Felipe Castro [07:47]: Yeah. And, and, and, uh, the, the challenges, um, first of all, two, two to two challenges, right? One of the most common mistakes in, in OKR is to treat OKR is a glorified $2, right? It just lists all the deliverables because we’re used to thinking about activities, right? We used to think about that’s how we use to work. That’s how our brains are wired. And also most people never worked in a company where they have to think about outcomes before. Right? Um, so making a distinction between, Hey, what we want to achieve and how are we going to imagine we successful versus our ideas, activities that may or may not work. That’s crucial, right? Making this distinction, right? Where people are working in agile, there’s two techniques that you can use. First of all, if it fits in JIRA is not a good result, right? If something that is don’t copy things from JIRA, JIRA is, is important. Uh, very important for tracking deliverables. Striking activities, right? OKR is how you measure if those things are working, okay? So outcomes are, they relaunched the feature. If nobody’s using, who cares? Right? And there’s a great technique to help you. Very simple technique to help you create key results, which is a software test. Good, good results. They make difference. They add value for your company. Your employees are customers and they pass the, so what? Test. So imagine your team is, has you have 10 minutes to present your OKR to the board, right? That’s it. And you’re going down and say, Oh, my first key result is to deliver the new app. So what? I don’t want an app. I want people using it. I want to, I’ll do it. All my customers are using it. They like it. Is it helping any issues? Are we making money out of it? Does anybody use it? I don’t. So what? Right. Or you can say, I’m launching those new marketing programs. So what I don’t want on new marketing program, that’s not the goal. Right? So if you keep asking the so what question, it helps people create better, better, OKRs, uh, the first time you do it, it sounds very aggressive in your face attitude. But as you learn, you say, I’m actually helping people by asking this question, right? So very simple task to say, does it add value? Does it make sense? Is it, how do you imagine if it actually succeeding?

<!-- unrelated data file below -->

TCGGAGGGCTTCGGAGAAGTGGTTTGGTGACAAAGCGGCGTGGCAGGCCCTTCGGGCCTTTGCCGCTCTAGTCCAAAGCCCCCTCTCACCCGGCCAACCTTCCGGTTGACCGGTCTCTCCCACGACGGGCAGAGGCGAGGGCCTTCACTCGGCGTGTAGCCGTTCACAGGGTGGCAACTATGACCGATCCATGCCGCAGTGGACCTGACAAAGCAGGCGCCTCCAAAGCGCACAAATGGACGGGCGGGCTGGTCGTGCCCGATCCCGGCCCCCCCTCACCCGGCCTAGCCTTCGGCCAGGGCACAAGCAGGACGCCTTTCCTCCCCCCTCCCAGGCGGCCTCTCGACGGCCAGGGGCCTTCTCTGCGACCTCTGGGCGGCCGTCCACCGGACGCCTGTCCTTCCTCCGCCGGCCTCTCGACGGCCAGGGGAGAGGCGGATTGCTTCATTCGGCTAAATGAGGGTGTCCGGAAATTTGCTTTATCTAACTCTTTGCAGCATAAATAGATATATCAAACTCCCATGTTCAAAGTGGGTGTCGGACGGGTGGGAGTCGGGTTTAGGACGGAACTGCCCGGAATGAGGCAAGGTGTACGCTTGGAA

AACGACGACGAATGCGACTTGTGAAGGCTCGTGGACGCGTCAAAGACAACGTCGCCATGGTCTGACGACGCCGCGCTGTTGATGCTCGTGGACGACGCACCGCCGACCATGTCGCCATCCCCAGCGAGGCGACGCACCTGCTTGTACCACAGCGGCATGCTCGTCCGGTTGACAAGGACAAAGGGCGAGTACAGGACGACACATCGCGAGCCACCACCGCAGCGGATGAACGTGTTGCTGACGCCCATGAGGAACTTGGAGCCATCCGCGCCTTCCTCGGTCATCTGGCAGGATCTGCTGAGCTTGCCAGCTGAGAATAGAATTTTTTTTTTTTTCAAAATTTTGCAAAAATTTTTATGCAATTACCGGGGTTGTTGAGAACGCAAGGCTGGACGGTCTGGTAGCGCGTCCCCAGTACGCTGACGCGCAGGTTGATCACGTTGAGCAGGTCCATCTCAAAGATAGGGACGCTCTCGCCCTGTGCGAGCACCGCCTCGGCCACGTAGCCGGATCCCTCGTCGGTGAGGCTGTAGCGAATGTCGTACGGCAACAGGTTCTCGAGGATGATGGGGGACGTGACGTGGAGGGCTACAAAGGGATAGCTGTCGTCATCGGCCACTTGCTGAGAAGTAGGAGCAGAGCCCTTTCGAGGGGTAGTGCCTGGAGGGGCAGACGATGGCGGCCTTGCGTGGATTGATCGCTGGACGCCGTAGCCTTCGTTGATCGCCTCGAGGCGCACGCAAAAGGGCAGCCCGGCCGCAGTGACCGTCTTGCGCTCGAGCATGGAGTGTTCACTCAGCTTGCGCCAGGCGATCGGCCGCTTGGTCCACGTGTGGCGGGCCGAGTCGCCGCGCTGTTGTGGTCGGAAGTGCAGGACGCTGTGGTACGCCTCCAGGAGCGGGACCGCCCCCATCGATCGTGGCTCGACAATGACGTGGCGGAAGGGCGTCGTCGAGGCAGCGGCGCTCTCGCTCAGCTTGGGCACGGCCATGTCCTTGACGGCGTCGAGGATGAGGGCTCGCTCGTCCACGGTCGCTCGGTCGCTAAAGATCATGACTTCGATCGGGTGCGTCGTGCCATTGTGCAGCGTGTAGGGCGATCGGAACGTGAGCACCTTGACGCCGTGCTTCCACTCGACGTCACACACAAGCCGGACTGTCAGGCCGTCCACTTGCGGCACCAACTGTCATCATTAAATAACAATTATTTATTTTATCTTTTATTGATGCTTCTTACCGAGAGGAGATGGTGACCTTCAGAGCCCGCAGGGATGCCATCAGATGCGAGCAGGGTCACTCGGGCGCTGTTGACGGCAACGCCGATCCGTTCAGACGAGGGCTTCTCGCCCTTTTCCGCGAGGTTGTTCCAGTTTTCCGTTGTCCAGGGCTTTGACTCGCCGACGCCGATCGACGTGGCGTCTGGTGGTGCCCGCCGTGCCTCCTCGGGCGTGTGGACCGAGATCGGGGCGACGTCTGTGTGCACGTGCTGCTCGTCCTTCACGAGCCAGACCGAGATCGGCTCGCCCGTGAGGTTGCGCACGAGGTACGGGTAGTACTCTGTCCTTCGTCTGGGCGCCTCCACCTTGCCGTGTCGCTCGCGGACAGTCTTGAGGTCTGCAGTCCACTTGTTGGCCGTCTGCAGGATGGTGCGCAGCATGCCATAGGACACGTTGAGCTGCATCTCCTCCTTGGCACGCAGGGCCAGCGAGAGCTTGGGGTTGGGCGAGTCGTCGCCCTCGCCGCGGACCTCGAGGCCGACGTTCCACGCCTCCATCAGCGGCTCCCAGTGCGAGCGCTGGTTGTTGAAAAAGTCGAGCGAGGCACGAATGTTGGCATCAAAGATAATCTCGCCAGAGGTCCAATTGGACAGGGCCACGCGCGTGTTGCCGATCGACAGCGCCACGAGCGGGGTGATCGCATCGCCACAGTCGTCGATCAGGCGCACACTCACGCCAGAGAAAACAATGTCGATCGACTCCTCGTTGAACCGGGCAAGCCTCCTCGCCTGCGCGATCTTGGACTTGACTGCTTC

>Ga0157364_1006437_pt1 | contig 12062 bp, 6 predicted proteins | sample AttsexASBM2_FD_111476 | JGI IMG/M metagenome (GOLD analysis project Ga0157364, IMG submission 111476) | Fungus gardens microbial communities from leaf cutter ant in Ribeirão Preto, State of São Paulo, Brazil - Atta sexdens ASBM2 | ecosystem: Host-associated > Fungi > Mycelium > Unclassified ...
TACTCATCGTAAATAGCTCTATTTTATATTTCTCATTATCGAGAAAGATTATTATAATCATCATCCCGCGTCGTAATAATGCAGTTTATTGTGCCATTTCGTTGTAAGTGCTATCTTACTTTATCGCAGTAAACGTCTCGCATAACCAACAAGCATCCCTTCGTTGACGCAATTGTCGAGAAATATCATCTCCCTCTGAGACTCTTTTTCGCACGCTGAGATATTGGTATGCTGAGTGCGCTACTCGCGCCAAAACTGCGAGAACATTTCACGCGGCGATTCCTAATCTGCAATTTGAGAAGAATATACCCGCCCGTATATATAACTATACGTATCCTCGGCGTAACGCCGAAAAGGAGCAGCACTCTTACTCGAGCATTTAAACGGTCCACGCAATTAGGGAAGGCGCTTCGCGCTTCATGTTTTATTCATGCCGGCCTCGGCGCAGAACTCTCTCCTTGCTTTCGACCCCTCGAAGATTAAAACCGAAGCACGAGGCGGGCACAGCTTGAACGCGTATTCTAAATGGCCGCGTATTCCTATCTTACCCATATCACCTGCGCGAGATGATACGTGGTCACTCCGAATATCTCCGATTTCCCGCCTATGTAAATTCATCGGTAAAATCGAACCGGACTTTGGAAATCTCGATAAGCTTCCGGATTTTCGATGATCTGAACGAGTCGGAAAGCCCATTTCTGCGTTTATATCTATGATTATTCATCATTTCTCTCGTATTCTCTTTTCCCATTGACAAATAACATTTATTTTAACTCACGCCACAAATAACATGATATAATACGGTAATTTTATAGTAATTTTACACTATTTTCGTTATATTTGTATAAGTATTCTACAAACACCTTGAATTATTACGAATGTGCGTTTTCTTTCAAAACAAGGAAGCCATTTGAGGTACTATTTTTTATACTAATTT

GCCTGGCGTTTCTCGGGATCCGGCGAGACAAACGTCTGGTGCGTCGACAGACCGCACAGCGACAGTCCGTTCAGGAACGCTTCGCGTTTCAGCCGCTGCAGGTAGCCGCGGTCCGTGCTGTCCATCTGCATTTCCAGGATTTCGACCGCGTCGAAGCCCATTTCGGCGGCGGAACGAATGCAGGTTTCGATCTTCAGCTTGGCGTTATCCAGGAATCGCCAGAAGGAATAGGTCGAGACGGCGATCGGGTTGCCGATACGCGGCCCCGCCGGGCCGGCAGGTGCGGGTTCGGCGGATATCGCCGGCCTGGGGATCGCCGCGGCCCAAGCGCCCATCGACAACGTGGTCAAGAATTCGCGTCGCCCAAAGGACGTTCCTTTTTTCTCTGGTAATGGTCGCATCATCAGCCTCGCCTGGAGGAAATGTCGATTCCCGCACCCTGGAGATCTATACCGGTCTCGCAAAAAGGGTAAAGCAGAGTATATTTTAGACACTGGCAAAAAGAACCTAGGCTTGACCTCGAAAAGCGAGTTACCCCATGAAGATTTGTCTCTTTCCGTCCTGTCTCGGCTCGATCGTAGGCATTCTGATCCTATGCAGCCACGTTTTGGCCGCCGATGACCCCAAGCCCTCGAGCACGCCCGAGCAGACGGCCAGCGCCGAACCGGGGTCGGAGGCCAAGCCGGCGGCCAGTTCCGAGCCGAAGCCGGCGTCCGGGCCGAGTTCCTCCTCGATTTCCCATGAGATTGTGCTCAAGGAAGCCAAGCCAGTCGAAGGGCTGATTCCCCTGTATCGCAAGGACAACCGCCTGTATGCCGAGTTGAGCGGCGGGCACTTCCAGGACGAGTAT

Dan Neumann [10:19]: Right? Yeah, I like that so what test, and again, before we clicked on record, we were talking about a Sprint review in Scrum. And sometimes let’s say we want, we develop an, I’ll put on my stereotypical developer hat sometimes wants to show a piece of code or show an activity or show a thing that they did. And I think that’s, so what test also applies there. So why did we invest time doing the activity to build the thing? Like what’s, what’s important about that to the overall objectives that team is trying to achieve.

Felipe Castro [10:52]: Yeah, so lots of lots on back in there. First of all.

Dan Neumann [10:56]: And if it’s too much of a rat hole, we can come back to the mistakes.

Felipe Castro [11:01]: But first of all, the main idea of outcome-based planning is that we instead of giving teams feature to build, give them promise to solve, right? So it’s not about, Hey, stakeholder, what do you want? whatever you want instead actually, Hey, that’s the problem. Now go ahead and right to solve it.

Dan Neumann [11:22]: So a problem that I encountered at one place was they had an abandonment rate in there. They were selling insurance through a website and one of their problems was a huge abandonment rate as people would go through this funnel. And so that’s the problem then that they were asked to solve, okay.